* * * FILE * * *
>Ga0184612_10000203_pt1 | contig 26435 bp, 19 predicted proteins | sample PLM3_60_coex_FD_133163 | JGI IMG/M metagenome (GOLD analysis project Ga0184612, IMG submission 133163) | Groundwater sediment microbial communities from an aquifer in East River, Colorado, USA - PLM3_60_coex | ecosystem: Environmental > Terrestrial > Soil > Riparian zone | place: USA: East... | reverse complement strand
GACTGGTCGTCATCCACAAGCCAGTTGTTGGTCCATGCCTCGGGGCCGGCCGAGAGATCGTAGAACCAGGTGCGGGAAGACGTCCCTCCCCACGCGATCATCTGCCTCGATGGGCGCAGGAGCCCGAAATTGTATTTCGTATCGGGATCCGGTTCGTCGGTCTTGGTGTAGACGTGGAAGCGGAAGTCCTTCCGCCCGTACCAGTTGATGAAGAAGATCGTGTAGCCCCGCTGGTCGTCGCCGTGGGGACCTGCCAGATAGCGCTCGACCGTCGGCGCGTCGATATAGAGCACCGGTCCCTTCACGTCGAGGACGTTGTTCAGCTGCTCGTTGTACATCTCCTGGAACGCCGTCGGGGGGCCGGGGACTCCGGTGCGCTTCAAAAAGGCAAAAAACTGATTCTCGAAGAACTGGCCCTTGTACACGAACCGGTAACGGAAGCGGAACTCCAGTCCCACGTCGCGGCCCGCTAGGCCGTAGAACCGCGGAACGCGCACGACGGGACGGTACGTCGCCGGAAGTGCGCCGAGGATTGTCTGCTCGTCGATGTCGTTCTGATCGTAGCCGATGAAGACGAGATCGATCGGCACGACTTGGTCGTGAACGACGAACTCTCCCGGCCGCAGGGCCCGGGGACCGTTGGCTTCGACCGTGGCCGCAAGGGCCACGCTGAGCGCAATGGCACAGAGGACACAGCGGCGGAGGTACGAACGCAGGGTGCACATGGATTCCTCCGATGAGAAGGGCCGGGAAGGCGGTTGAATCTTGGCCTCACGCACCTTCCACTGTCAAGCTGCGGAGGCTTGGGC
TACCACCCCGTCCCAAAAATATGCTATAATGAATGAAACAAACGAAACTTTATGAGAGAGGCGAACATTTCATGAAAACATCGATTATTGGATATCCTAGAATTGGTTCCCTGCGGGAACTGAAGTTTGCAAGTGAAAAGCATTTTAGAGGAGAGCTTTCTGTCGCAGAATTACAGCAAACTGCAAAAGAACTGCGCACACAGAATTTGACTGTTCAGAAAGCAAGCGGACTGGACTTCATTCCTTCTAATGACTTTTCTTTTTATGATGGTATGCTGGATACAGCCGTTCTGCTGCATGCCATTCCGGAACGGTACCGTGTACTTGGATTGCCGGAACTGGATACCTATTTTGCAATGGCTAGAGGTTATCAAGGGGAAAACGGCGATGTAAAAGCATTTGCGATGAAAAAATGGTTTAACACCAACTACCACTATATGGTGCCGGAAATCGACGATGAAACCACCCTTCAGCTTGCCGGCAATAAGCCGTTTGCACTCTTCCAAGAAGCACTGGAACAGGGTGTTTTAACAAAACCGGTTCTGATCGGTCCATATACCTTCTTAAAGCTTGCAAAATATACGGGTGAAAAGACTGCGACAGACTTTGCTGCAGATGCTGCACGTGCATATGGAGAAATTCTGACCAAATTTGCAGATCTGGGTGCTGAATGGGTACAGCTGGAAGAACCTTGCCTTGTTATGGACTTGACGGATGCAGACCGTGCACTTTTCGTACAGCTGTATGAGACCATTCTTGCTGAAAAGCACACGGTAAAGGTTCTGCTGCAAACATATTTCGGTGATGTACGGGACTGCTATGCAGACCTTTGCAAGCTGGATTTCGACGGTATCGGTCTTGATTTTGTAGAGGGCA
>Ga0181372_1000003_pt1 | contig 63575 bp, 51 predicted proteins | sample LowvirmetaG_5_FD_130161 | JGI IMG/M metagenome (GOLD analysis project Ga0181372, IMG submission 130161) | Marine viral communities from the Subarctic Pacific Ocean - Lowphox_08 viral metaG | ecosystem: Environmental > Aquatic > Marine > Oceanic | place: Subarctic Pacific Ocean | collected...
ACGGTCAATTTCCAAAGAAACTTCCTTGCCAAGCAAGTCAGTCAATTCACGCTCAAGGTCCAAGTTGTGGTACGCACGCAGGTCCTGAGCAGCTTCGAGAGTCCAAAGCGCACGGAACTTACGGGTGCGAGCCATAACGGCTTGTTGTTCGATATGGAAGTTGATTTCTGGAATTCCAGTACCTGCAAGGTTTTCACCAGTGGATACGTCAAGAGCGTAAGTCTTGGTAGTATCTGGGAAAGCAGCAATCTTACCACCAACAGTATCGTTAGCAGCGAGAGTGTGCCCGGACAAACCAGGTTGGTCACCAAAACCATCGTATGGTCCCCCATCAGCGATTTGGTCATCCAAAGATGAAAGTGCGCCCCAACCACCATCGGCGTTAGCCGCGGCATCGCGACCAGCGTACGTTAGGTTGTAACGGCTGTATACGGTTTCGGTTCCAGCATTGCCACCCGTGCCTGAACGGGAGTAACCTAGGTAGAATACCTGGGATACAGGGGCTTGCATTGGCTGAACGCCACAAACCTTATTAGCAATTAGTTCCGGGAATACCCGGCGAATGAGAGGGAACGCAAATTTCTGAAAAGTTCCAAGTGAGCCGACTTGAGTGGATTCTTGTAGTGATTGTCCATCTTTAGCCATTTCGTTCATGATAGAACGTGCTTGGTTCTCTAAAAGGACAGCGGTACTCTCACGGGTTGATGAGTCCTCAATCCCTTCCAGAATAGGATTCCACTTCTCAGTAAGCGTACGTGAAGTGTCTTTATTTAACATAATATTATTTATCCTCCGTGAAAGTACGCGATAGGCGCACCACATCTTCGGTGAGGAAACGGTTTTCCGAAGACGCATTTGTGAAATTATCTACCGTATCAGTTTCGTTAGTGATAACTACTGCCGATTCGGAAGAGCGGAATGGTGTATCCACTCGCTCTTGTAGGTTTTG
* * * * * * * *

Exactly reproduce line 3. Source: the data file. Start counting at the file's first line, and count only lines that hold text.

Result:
TACCACCCCGTCCCAAAAATATGCTATAATGAATGAAACAAACGAAACTTTATGAGAGAGGCGAACATTTCATGAAAACATCGATTATTGGATATCCTAGAATTGGTTCCCTGCGGGAACTGAAGTTTGCAAGTGAAAAGCATTTTAGAGGAGAGCTTTCTGTCGCAGAATTACAGCAAACTGCAAAAGAACTGCGCACACAGAATTTGACTGTTCAGAAAGCAAGCGGACTGGACTTCATTCCTTCTAATGACTTTTCTTTTTATGATGGTATGCTGGATACAGCCGTTCTGCTGCATGCCATTCCGGAACGGTACCGTGTACTTGGATTGCCGGAACTGGATACCTATTTTGCAATGGCTAGAGGTTATCAAGGGGAAAACGGCGATGTAAAAGCATTTGCGATGAAAAAATGGTTTAACACCAACTACCACTATATGGTGCCGGAAATCGACGATGAAACCACCCTTCAGCTTGCCGGCAATAAGCCGTTTGCACTCTTCCAAGAAGCACTGGAACAGGGTGTTTTAACAAAACCGGTTCTGATCGGTCCATATACCTTCTTAAAGCTTGCAAAATATACGGGTGAAAAGACTGCGACAGACTTTGCTGCAGATGCTGCACGTGCATATGGAGAAATTCTGACCAAATTTGCAGATCTGGGTGCTGAATGGGTACAGCTGGAAGAACCTTGCCTTGTTATGGACTTGACGGATGCAGACCGTGCACTTTTCGTACAGCTGTATGAGACCATTCTTGCTGAAAAGCACACGGTAAAGGTTCTGCTGCAAACATATTTCGGTGATGTACGGGACTGCTATGCAGACCTTTGCAAGCTGGATTTCGACGGTATCGGTCTTGATTTTGTAGAGGGCA